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biodiversity > books > the future of life

The Future of Life

Key Text!
Posted: 01 Jul 2002

by Edward O Wilson
Knopf, New York/Little, Brown, London, 2002, $22/£18.99 hb

“An Armageddon is approaching at the beginning of the third millennium. But it is not the cosmic war and fiery collapse of mankind foretold in sacred scripture. It is the wreckage of the planet by an exuberantly plentiful and ingenious humanity.”

This chilling prophecy comes from Edward O Wilson’s latest book, the Prologue of which is addressed to the naturalist Henry Thoreau. But although the situation is desperate, Wilson notes encouraging signs, such as the slowing of population growth. And he calls for a ‘global land ethic’, based on ‘the best understanding of ourselves and the world around us’. And he stresses that our world is now known to be far richer than previously conceived.

Destruction of natural habitats, the spread of invasive species, pollution, uncontrolled population growth, and over-harvesting are the main threats to our natural world. Wilson explains how each of the elements works to undo the web of life that supports us, and why it is in our best interests to stop it.

In doing so, he argues, in the chapter ‘How much is the biosphere worth?’, that it actually makes economic sense to preserve the environment and illustrates how new methods of conservation can ensure long-term economic well-being. But it is a moral and even aesthetic issue too.

Despite the dire warnings it contains, Wilson’s book is essentially optimistic – and visionary. In the chapter ‘For the love of life’ he defines what he calls biophilia, the instinctive love of life. The ethical systems of our great religions may have their root in a natural sympathy for the genetic unity of life. And even aesthetics may be bioethical. As Theodore Roosevelt observed nearly a hundred years ago in a speech defending the preservation of California’s forests, "There is nothing more practical in the end than the preservation of beauty."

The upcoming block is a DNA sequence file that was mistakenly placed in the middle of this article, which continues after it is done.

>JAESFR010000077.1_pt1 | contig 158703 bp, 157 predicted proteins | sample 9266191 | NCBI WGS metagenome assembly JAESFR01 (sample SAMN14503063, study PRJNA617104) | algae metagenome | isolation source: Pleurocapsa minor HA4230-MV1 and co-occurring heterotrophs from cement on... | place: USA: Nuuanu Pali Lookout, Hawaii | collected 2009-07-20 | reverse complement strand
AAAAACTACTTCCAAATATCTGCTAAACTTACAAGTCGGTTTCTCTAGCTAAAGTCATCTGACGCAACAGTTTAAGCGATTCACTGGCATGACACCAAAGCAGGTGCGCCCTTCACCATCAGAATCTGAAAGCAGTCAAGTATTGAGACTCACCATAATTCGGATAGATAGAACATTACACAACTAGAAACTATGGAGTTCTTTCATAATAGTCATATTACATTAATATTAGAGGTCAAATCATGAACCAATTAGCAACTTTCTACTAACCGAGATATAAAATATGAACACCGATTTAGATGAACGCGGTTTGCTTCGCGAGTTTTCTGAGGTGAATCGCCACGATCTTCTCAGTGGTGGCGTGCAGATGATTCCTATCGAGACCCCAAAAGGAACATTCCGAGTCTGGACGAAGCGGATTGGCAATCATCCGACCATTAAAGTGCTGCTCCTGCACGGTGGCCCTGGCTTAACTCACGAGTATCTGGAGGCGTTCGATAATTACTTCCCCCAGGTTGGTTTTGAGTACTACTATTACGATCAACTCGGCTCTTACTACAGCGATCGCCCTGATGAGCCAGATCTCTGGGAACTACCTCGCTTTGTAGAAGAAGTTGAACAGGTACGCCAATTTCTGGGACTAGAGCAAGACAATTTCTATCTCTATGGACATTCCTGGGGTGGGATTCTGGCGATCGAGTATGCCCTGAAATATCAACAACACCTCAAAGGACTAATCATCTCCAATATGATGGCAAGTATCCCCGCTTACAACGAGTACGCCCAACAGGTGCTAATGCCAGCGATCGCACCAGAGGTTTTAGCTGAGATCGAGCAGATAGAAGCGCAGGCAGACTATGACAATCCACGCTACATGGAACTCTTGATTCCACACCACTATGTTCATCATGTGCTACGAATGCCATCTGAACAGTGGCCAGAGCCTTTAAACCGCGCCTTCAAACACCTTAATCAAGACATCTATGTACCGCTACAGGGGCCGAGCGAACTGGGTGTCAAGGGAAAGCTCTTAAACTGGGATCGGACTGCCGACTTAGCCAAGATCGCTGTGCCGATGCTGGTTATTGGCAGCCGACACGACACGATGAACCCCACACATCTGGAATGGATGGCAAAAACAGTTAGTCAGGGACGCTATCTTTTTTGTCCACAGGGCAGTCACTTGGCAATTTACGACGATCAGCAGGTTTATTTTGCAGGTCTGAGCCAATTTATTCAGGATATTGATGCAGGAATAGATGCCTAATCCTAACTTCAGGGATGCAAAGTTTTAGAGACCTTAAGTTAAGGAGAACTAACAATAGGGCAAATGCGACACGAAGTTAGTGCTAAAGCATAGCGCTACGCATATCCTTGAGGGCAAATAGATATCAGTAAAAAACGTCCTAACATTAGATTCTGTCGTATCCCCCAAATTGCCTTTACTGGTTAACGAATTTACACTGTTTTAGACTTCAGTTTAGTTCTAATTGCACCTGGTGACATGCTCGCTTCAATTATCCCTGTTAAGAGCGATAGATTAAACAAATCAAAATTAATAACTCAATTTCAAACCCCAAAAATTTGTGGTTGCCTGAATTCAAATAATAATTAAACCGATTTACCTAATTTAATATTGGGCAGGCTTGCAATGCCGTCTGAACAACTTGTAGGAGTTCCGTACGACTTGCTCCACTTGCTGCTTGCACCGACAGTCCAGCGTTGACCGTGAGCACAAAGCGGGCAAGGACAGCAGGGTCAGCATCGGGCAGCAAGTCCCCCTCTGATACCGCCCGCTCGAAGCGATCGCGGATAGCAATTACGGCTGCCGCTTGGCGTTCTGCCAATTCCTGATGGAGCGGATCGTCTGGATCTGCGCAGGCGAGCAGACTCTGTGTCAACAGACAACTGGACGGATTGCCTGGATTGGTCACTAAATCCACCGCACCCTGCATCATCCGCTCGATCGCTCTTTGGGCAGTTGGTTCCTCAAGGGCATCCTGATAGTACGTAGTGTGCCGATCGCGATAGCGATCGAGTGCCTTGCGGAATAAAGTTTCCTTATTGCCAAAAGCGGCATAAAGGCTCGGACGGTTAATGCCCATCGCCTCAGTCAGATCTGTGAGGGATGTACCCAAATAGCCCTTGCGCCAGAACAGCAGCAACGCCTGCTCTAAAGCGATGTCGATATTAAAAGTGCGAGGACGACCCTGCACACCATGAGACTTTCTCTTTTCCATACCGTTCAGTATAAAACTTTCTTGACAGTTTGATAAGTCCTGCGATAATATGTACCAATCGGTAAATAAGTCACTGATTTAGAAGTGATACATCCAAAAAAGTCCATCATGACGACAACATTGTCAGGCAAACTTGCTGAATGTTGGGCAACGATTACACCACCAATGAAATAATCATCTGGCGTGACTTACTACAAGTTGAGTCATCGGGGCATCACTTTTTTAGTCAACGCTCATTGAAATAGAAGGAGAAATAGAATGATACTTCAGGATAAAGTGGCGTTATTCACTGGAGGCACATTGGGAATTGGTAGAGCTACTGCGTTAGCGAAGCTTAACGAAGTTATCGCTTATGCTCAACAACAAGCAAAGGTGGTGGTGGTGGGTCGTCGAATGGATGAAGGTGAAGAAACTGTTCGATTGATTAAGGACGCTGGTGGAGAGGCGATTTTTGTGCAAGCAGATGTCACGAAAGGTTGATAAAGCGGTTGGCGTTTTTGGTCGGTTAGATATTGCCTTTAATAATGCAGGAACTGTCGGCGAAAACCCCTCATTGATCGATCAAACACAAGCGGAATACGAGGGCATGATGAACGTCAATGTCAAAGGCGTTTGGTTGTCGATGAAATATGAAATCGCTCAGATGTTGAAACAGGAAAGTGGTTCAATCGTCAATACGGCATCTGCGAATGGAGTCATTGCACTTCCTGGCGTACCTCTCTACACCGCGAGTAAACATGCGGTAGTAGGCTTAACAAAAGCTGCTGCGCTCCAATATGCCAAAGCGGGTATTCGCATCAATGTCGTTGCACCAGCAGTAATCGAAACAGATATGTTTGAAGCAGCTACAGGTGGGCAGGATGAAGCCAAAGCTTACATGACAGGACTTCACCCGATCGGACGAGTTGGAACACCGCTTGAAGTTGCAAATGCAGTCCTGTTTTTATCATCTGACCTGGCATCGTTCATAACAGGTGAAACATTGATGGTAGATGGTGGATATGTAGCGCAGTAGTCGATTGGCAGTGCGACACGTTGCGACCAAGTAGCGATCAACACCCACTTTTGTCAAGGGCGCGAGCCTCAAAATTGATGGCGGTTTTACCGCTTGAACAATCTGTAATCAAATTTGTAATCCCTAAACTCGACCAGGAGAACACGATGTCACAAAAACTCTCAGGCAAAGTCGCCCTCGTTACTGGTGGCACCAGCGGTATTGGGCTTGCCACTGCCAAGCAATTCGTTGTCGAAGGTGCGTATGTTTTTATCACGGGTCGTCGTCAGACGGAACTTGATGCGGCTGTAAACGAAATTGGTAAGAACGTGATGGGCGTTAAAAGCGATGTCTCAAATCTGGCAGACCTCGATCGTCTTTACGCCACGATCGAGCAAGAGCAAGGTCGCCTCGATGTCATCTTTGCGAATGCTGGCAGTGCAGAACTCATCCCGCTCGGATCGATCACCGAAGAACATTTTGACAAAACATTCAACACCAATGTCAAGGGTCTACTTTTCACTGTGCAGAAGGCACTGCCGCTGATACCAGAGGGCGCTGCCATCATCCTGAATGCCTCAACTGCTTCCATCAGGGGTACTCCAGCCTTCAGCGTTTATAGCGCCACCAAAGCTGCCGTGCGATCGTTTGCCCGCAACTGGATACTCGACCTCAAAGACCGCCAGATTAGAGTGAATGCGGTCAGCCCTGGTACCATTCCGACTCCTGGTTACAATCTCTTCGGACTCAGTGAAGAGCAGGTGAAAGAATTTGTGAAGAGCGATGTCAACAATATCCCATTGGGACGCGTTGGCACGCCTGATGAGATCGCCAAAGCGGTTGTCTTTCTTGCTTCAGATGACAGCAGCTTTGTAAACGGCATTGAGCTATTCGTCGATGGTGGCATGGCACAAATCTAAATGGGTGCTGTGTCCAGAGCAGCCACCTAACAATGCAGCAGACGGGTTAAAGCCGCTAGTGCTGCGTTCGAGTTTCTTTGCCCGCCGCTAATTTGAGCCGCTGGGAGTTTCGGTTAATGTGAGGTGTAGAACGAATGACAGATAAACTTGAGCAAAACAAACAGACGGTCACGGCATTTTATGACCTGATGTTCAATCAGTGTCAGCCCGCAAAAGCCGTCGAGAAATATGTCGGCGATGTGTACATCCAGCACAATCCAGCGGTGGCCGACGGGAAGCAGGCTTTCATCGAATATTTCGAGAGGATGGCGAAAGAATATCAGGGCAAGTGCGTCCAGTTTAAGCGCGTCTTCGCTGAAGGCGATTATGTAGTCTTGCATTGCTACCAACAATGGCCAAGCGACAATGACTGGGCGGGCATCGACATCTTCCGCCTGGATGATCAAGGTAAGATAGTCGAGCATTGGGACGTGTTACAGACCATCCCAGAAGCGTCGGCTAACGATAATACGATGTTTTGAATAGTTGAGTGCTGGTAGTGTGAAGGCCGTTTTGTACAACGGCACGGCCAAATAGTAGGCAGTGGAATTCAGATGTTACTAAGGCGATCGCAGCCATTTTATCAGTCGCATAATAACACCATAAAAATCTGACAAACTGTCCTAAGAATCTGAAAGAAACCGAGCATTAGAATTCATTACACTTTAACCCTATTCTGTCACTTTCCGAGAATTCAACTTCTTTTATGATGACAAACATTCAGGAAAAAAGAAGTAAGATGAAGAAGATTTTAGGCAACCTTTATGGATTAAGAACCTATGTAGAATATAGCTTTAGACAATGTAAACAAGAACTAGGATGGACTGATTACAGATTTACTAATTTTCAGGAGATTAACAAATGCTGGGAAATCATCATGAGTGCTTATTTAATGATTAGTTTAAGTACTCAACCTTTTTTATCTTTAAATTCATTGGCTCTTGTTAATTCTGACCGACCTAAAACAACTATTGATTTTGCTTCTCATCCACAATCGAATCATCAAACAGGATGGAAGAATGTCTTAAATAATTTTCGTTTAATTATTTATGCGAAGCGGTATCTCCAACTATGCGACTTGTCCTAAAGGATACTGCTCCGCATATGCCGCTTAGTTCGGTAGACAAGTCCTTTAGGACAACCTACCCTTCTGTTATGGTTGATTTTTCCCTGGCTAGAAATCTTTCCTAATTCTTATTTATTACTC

In his final chapter, ‘The solution’, Wilson argues that the central problem of this century is how to raise the poor to a decent standard of living worldwide while preserving as much of the rest of life as possible. Some examples he gives of successful past achievements and future projects suggest that a solution is possible.

In the end it comes down to decisions by those in power about how the available resources are allocated – and that is an ethical decision, “one on which those now living will be defined and judged for all generations to come”.

Edward O Wilson is a distinguished American entomologist whose books include On Human Nature, Consilience, and The Diversity of Life.

Reviewer: Jeremy Hamand

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